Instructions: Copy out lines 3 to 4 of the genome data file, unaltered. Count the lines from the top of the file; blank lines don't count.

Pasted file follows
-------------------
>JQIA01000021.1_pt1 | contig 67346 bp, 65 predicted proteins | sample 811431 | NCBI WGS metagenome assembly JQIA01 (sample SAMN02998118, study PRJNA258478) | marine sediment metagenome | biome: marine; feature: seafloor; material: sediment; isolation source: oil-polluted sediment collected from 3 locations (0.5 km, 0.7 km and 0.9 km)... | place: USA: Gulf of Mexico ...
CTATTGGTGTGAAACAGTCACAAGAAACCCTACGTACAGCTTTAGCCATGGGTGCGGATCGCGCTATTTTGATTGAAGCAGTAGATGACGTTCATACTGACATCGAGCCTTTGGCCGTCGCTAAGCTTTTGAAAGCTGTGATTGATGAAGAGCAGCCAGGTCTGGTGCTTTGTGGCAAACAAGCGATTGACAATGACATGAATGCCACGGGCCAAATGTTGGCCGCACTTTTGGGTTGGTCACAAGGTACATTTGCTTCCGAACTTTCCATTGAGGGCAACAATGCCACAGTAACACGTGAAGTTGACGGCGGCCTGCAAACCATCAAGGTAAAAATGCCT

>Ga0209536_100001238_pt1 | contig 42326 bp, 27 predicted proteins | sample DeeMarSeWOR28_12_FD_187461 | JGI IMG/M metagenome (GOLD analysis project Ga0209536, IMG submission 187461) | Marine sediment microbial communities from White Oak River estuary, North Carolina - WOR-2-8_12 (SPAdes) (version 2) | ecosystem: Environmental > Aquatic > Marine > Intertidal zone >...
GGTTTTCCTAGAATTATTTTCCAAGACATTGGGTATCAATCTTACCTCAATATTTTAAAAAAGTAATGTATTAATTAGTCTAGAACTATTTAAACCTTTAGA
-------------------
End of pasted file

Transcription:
>Ga0209536_100001238_pt1 | contig 42326 bp, 27 predicted proteins | sample DeeMarSeWOR28_12_FD_187461 | JGI IMG/M metagenome (GOLD analysis project Ga0209536, IMG submission 187461) | Marine sediment microbial communities from White Oak River estuary, North Carolina - WOR-2-8_12 (SPAdes) (version 2) | ecosystem: Environmental > Aquatic > Marine > Intertidal zone >...
GGTTTTCCTAGAATTATTTTCCAAGACATTGGGTATCAATCTTACCTCAATATTTTAAAAAAGTAATGTATTAATTAGTCTAGAACTATTTAAACCTTTAGA